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• Genetics: the study of heritable changes in gene function

that occur with a change in the DNA sequence
• Epigenetics: the study of heritable changes in gene
function that occur without a change in DNA sequence.
• Changes in gene expression without changes to DNA sequence
passed on through cell division
• Study of the regulation of gene activity that is not dependent on
gene sequence
What is Epigenetics?
• Critical components for development and growth of cells
• Influence gene function/expression
• Epigenetic abnormalities are thought to be involved in
cancer, pediatric syndromes, contributing factors in
autoimmune diseases, aging…
• Diet and other environmental factors may be key
regulators of epigenetic processes
• Epigenetics can be defined as somatically heritable states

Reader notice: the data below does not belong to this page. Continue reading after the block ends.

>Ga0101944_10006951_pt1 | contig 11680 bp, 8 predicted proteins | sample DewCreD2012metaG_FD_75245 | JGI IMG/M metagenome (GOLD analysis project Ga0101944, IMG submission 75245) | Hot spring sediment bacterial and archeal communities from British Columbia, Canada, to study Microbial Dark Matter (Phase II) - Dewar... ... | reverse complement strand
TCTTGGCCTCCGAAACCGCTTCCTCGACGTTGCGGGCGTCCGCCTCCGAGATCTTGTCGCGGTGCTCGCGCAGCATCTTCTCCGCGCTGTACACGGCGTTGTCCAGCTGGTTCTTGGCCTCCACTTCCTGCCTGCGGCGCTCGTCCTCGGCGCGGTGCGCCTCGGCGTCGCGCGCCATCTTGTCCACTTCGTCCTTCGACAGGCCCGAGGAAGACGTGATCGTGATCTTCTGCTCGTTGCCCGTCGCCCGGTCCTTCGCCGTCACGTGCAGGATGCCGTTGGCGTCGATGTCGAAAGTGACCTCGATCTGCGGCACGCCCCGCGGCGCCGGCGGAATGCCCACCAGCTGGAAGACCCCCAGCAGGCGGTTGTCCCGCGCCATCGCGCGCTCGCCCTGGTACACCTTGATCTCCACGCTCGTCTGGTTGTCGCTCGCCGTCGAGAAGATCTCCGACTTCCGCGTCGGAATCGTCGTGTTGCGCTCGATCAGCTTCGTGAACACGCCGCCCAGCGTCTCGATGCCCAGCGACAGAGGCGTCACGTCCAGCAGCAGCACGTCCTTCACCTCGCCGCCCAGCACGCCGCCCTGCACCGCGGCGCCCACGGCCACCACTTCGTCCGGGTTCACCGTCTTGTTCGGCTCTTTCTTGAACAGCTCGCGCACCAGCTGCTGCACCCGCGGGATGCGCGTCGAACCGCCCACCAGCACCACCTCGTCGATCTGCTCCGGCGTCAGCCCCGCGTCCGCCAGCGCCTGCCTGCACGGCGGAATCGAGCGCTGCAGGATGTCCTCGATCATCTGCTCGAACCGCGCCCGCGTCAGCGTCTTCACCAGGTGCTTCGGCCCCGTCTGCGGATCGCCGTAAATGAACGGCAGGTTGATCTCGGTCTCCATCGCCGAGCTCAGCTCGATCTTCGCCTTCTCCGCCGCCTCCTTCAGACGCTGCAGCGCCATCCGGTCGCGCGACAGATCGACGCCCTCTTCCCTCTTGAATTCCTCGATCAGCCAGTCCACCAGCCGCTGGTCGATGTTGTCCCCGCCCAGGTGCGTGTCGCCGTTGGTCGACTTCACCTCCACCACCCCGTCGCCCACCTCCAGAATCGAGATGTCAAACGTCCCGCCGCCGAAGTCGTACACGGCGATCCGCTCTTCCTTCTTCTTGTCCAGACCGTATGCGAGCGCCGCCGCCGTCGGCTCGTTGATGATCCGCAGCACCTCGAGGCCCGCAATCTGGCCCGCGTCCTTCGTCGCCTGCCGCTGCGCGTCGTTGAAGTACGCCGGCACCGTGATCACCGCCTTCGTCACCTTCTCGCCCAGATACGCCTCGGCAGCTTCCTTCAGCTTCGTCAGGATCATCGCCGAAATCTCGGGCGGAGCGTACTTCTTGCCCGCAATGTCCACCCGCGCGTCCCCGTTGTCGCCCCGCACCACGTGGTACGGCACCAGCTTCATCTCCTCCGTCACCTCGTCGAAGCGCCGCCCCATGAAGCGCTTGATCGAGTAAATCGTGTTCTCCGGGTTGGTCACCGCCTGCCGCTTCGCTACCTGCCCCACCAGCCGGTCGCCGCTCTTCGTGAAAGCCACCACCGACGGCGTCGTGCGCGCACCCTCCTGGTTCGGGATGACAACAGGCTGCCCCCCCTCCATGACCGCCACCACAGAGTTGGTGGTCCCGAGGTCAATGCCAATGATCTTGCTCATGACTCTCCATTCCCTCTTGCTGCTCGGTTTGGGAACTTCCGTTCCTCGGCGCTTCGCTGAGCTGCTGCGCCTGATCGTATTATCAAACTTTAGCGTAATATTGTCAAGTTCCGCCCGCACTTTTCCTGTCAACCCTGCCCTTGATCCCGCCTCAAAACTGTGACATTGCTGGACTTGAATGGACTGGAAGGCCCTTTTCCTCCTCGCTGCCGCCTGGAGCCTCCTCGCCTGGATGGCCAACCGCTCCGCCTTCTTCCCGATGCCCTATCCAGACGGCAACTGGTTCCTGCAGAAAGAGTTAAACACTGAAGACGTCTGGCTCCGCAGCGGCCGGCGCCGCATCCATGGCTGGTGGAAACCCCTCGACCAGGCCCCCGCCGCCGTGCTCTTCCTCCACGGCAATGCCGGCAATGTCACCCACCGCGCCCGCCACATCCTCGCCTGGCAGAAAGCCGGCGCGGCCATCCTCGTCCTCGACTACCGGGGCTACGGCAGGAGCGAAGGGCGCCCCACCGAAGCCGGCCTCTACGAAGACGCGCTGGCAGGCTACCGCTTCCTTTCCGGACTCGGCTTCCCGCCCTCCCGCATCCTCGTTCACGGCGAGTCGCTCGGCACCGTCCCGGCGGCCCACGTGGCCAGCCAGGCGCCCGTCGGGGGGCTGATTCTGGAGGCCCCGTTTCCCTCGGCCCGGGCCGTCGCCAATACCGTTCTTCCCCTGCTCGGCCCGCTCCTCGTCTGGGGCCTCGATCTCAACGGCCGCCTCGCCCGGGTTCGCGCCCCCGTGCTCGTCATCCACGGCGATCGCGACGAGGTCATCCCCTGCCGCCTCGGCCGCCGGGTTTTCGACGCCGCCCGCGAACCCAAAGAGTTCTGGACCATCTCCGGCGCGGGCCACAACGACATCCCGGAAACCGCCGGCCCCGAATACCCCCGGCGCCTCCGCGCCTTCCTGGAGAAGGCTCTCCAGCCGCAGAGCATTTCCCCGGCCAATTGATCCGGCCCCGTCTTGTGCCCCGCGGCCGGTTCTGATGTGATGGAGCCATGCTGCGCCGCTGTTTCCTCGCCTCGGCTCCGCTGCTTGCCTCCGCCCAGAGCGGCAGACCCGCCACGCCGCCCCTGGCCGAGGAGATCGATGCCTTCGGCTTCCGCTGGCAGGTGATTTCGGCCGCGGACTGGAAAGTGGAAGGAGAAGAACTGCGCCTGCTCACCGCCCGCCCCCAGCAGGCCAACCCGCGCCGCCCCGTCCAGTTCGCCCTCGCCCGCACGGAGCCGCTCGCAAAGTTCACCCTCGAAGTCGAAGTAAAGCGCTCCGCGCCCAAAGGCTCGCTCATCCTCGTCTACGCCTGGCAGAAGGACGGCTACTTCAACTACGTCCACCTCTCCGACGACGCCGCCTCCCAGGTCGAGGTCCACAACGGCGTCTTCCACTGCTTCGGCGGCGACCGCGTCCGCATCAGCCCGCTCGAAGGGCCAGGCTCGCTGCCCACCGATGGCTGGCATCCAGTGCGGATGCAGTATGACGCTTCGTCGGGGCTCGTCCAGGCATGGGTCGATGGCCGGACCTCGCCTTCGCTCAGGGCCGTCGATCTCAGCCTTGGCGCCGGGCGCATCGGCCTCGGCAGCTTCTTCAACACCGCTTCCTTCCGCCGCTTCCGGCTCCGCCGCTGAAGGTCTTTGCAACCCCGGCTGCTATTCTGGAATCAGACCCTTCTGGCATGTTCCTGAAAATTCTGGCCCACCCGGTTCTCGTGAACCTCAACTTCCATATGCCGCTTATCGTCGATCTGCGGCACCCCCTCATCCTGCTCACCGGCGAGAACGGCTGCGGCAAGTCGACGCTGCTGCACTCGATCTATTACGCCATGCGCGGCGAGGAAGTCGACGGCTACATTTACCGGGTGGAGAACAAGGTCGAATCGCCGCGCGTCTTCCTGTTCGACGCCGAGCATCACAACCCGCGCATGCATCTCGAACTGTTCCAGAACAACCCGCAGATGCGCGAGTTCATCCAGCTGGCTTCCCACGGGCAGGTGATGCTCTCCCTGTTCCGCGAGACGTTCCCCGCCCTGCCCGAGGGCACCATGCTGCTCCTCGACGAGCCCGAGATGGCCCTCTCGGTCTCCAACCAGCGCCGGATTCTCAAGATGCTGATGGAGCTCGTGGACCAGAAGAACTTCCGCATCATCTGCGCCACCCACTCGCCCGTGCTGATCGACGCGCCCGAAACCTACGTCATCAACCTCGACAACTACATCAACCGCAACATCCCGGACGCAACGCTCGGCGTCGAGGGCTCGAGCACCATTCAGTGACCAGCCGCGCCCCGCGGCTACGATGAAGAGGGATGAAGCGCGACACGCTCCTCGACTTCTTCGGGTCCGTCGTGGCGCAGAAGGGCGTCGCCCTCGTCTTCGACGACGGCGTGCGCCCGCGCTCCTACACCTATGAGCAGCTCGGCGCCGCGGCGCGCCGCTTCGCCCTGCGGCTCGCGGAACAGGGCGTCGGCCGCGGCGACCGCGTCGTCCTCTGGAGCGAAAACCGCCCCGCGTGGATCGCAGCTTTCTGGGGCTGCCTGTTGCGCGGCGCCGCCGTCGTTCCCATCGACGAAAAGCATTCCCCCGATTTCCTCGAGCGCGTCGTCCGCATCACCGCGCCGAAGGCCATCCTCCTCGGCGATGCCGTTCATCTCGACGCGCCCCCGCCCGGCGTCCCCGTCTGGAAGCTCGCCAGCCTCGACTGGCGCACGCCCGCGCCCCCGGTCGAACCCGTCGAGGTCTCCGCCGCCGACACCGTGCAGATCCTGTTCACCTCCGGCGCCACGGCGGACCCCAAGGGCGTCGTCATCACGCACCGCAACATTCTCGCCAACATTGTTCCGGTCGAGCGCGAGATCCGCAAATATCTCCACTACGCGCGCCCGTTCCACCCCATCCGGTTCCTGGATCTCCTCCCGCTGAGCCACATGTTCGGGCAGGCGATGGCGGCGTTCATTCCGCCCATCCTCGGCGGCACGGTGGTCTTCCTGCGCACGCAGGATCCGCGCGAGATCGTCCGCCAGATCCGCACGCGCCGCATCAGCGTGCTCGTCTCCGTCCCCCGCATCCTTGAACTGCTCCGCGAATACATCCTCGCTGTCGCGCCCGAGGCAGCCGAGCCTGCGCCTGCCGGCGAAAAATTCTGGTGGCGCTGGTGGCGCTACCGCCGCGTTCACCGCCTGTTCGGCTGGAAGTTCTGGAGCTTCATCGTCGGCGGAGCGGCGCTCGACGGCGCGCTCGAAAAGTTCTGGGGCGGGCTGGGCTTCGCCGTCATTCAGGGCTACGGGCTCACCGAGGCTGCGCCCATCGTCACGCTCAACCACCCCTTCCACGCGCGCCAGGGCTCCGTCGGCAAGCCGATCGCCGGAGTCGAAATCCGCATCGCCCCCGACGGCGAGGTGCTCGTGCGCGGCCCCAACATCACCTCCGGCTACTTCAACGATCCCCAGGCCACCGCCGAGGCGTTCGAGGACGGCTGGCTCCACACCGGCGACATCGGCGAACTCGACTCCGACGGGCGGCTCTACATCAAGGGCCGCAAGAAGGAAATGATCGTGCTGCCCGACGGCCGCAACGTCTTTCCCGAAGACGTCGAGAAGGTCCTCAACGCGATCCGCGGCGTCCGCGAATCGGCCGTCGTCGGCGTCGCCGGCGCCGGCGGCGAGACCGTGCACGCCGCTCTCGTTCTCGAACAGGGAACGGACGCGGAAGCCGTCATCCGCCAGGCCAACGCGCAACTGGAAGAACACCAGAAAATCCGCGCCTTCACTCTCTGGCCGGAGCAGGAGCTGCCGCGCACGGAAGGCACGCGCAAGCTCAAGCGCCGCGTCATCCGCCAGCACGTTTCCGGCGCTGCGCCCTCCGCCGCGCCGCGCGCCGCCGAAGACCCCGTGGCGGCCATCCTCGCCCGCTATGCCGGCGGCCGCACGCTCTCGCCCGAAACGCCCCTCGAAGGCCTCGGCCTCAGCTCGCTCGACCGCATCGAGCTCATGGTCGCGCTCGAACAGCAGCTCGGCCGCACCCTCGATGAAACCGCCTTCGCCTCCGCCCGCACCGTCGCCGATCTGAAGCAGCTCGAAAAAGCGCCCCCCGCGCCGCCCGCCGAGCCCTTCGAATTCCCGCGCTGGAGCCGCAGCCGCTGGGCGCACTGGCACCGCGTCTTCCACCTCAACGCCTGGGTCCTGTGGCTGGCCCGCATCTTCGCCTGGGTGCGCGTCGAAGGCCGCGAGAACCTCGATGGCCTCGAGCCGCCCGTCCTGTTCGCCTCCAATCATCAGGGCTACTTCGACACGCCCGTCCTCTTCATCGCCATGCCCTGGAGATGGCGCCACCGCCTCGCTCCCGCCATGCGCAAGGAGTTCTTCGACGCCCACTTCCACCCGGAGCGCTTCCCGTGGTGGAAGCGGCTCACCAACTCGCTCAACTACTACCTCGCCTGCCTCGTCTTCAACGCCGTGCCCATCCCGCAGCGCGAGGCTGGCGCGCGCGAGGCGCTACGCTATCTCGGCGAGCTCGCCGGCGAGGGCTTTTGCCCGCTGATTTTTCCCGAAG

of gene expression resulting from changes in chromatin
structure without alterations in the DNA sequence
• Critical mechanisms :
• DNA methylation,
• Histone posttranslational modifications,
• Non-coding RNA, and
• Chromatin remodeling.
Multiple Components of Epigenetics
• Over the past decades, epigenetic studies mainly have
been focused on embryonic development, aging, and
• Presently, epigenetics is highlighted in many other fields,
such as inflammation, obesity, insulin resistance, type 2
diabetes mellitus, cardiovascular diseases,
neurodegenerative diseases, and immune diseases.
• Epigenetic modifications can be altered by
external or internal environmental factors and
have the ability to change gene expression,
• Epigenetics is now considered an important
mechanism in the unknown etiology of many
• Induced epigenetic changes can be inherited during cell
division, resulting in permanent maintenance of the
acquired phenotype.
• Thus, epigenetics can provide a new framework for the
search for etiological factors in environment-associated
diseases as well as embryonic development and aging,
which are also known to be affected by many
environmental factors.
Epigenetic Mechanisms, Health
and Disease
Chromatin Structure Influences Gene

• Davis CD & Ross SA. Nutr Rev. 65:88-94, 2007.

Temporal Susceptibility of Epigenetic
• Gametogenesis
• Preimplantation stage of embryogenesis